Yellow spot virus
The yellow spot virus has been shown to be identical to the tomato spotted wilt virus. It infects over a 100 species of plants including peppers, tomato, tobacco, eggplant, potato, broad bean, spinach, chicory and peas. A number of wild plants, including some common weeds such as the black jack (Bidens pilosa), Emilia sonchifolia and Datura stramonium, are also host of this virus.
Thrips are vectors of this virus. When host plants of the virus are grown near to pineapple plants, the incidence of the yellow spot virus is considerably enhanced due to thrips migrating into the pineapple field. Wind carries thrips long distances and thus also plays an important role in the transmission of the virus. One of the symptoms in the fruit is a blackened, dry cavity in the side of the fruit due to one or more "eyes" having died. This is known as "dead eye". Infection of very young fruit results in an irregular arrangement of fruitlets as some fail to develop. Attacked fruits may also fail to develop a crown. Thrips feeding on the crown of fruits results in concentric ring patterns developing on crown leaves. These spots enlarge and the infection spreads into the fruit itself, by which time the crown will often have dried out. The flesh of fruits thus infected will be discoloured and necrotic below the butt of the crown. The whole fruit may eventually become affected.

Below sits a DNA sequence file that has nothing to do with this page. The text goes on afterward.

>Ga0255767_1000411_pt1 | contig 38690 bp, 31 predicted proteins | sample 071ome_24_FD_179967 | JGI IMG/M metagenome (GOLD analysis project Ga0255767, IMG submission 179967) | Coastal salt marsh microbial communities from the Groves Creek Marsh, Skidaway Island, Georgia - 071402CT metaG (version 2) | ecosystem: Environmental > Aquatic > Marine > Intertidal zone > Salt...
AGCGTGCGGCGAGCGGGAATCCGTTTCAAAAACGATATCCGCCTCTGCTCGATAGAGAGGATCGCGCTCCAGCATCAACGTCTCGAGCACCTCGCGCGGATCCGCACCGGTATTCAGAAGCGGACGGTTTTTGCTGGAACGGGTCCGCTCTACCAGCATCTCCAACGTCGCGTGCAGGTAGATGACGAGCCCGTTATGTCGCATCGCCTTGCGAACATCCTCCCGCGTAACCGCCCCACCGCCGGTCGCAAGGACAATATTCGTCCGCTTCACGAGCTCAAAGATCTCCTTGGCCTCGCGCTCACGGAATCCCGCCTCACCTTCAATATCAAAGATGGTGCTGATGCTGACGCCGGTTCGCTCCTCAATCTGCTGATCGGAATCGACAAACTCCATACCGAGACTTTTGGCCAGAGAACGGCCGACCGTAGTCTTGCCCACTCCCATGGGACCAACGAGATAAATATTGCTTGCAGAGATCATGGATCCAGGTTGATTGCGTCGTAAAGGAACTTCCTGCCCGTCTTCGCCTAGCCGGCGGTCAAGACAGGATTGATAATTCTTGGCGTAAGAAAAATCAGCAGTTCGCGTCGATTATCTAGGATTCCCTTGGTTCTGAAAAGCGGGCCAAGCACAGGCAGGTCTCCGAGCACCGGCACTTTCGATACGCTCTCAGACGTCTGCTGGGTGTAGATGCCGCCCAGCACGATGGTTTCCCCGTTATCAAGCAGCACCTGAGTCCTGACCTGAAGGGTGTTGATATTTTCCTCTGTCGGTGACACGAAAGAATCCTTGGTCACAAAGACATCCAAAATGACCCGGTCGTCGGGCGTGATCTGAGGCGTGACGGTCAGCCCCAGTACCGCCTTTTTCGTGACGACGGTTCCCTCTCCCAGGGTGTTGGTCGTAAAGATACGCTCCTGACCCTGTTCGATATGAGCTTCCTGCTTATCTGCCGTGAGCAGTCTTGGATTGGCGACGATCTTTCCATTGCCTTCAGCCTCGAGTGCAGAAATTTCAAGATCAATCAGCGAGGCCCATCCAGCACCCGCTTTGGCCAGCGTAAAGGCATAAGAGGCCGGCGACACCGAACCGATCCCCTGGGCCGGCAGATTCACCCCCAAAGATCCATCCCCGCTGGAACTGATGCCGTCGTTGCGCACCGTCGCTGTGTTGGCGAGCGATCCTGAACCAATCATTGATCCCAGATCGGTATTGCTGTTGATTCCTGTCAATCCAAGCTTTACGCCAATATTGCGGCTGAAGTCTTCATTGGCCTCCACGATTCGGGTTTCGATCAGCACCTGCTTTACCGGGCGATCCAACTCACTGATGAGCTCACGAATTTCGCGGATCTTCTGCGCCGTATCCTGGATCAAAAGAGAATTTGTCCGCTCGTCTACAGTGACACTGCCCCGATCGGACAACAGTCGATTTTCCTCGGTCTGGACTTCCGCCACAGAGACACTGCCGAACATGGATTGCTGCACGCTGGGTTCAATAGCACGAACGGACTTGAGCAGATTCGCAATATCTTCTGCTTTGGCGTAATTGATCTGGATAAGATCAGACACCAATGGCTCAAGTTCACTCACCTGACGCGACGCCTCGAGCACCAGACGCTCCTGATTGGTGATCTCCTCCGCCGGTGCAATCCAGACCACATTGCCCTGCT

- Control weeds in and around pineapple fields. This is very important for disease control because the presence of certain weeds leads to increased number of thrips.
- Field management offers potential effective control. Cut off the fruits showing early symptoms of infection. This will prevent the spread of infections into other fruits.
- Where this disease is a problem avoid planting near host plants of the thrips and the virus. Even if thrips are not strongly inclined to migrate from their favoured host plants, they will do so if disturbed, for instance by human passing, animals or machinery.
- Control thrips. For more information on thrips click here